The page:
In 1920, a Hawaii physician reported in the Journal of the American Medical Association that 78 patients had been discharged from Kalihi Hospital by the board of health examiners after treatment with injections of Ball's modified chaulmoogra oil.[5][12][13] The isolated ethyl ester remained the preferred treatment for Hansen's disease until sulfonamide drugs were developed in the 1940s.[5]

Death and recognition

Alice Augusta Ball died on December 31, 1916, at the age of 24. She had become ill during her research and returned to Seattle for treatment a few months before her death.[1] A 1917 newspaper article from the Pacific Commercial Advertiser suggested that the cause may have been chlorine poisoning due to exposure that occurred while teaching in the laboratory.[10] It was reported that Ball was giving a demonstration on how to properly use a gas mask in preparation for an attack since World War I was raging in Europe.[18] However, the cause of her death is unknown as her original death certificate was altered to read tuberculosis.[3]

The university president at the time, Arthur L. Dean, continued her work where the chaulmoogra injections become the most popular form of treatment. She almost wasn't credited at all for her discovery until in 1922 when she was briefly mentioned in a medical journal, with her method being called the "Ball Method".[19] In 2000, the university finally honored Ball by dedicating a plaque to her on the school's chaulmoogra tree behind Bachman Hall.[10] On the same day, the former Lieutenant Governor of Hawaii, Mazie Hirono, declared February 29 "Alice Ball Day," which is now celebrated every four years.[2][17] In 2007, Ball was honored by the University of Hawaii Board of Regents with a Medal of Distinction.[2] In March 2016, Hawaiʻi Magazine ranked Ball in a list of the most influential women in Hawaiian history.[20] A new park in Seattle's Greenwood neighborhood was named after Ball.[21][22] In 2019, the London School of Hygiene and Tropical Medicine added Ball's name to the frieze atop its main building, along with Florence Nightingale and Marie Curie, in recognition of their contribution to science and global health research.[23]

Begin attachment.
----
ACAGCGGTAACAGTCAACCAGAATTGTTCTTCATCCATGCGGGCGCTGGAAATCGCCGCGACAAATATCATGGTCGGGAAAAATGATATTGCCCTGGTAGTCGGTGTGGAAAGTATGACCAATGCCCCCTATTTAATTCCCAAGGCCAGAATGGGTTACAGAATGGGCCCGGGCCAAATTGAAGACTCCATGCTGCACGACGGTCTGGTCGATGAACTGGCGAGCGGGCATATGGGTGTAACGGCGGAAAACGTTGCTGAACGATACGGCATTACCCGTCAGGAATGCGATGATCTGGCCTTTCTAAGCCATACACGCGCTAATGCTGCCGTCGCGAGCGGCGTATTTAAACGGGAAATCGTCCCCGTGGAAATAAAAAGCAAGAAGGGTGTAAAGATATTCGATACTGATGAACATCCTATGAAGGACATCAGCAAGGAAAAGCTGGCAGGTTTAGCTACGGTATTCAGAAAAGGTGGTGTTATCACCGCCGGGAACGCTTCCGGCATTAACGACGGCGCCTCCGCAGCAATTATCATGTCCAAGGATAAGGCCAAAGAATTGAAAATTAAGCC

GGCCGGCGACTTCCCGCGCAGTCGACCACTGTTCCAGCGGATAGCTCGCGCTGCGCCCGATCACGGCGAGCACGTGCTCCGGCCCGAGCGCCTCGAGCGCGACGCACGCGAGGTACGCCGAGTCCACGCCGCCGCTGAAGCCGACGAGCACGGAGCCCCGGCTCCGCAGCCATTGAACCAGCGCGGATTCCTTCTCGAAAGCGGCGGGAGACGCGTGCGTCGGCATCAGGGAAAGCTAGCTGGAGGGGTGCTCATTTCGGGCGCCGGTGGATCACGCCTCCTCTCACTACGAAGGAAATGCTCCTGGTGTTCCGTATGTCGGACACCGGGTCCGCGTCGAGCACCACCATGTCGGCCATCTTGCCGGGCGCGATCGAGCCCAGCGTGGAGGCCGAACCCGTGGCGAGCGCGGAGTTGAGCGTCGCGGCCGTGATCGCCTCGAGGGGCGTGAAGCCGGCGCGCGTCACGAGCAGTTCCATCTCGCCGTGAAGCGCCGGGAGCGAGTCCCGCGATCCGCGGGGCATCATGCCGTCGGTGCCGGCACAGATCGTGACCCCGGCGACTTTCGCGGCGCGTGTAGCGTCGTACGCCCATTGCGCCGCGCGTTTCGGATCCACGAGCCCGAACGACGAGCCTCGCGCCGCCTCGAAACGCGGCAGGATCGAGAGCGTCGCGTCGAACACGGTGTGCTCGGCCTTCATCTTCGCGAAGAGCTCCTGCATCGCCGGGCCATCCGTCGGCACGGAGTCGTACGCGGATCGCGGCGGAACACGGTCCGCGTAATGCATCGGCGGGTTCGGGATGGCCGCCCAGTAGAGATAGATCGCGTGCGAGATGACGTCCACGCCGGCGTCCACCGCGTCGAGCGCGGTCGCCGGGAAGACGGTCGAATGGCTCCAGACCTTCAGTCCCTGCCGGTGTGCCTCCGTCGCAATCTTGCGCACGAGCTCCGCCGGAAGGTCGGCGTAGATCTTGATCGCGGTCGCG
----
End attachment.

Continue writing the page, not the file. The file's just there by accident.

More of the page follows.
See also

References

  1. ^ a b c Jackson, Miles (2007-09-20). "Ball, Alice Augusta". Black Past. Retrieved 15 May 2013.
  2. ^ a b c d Brown, Jeannette (2012). African American Women Chemists. New York: Oxford University Press. pp. 19–24. ISBN 978-0-19-974288-2.
  3. ^ a b c Jackson, Miles (2004). "African Americans in Hawai'i". Social Process in Hawai'i. 43: 168–174. Retrieved 15 May 2013.
  4. ^ a b c Collins, Sibrina Nichelle (12 May 2016). "Alice Augusta Ball". Undark.
  5. ^ a b c d e Wermager, Paul; Carl Heltzel (February 2007). "Alice A. Augusta Ball" (PDF). ChemMatters. 25 (1): 16–19. Archived from the original (PDF) on 2014-07-13. Retrieved 18 June 2014.
  6. ^ "What is a daguerreotype?". Daguerreobase. Retrieved December 3, 2017.
  7. ^ a b c Swaby, Rachel (2015). Headstrong: 52 Women Who Changed Science—and the World. New York: Broadway Books. pp. 11–13. ISBN 9780553446791.
  8. ^ Guttman, D. Molentia; Ernest Golden (2011). African Americans in Hawaii. Charleston, South Carolina: Arcadia Publishing. p. 15. ISBN 978-0-7385-8116-3. Retrieved 15 May 2013.
  9. ^ Dehn, William M.; Ball, Alice A. (1914). "Benzoylations in Ether Solution". Journal of the American Chemical Society. 36 (10): 2091–2101. doi:10.1021/ja02187a015.
  10. ^ a b c d Mendheim, Beverly (September 2007). "Lost and Found: Alice Augusta Ball, an Extraordinary Woman of Hawai'i Nei". Northwest Hawaii Times. Retrieved 17 May 2013.
  11. ^ "Ball, Alice Augusta". Scholar Space. Retrieved November 20, 2017.
  12. ^ a b University of Hawaii at Manoa. "Ball, Alice Augusta". Scholar Space. Retrieved 15 May 2013.
  13. ^ a b "Alice Ball and the Fight against Leprosy". Bluestocking Oxford. 2016-02-29. Retrieved 2018-11-04.
  14. ^ Inglis-Arkell, Esther (8 May 2015). "We Had A Cure For Leprosy For Centuries, But Couldn't Get It To Work". io9. Retrieved 20 November 2017.
  15. ^ Ignotofsky, Rachel (2016). "Women in Science: 50 Fearless Pioneers Who Changed the World" Ten Speed Press: pp.45
  16. ^ Maggs, Sam (2016). "Wonder Women: 25 Innovators, Inventors, and Trailblazers Who Changed History." Quirk Books: pp. 36-39.
  17. ^ a b Cederlind, Erika (29 February 2008). "A tribute to Alice Bell: a Scientist whose Work with Leprosy was Overshadowed by a White Successor". The Daily of the University of Washington. Archived from the original on 2014-08-06. Retrieved 19 May 2013.
  18. ^ UWSOP alumni legend Alice Ball, Class of 1914, solved leprosy therapy riddle
  19. ^ "How the Woman Who Found a Leprosy Treatment Was Almost Lost to History". National Geographic News. 2018-02-28. Retrieved 2019-03-16.
  20. ^ Dekneef, Matthew (March 9, 2016). "14 extraordinary women in Hawaii history everyone should know". Hawaiʻi Magazine. Honolulu. Retrieved March 9, 2016.
  21. ^ "Alice Ball Park". Seattle Parks and Recreation. Retrieved February 22, 2019.
  22. ^ Lambert, Ken (August 18, 2019). "Seattle's new Alice Ball Park named for a pioneering medical researcher". Seattle Times. Seattle. Retrieved August 18, 2019.
  23. ^ "Women health pioneers honoured on LSHTM's iconic London building for the first time". Retrieved September 9, 2019.

External links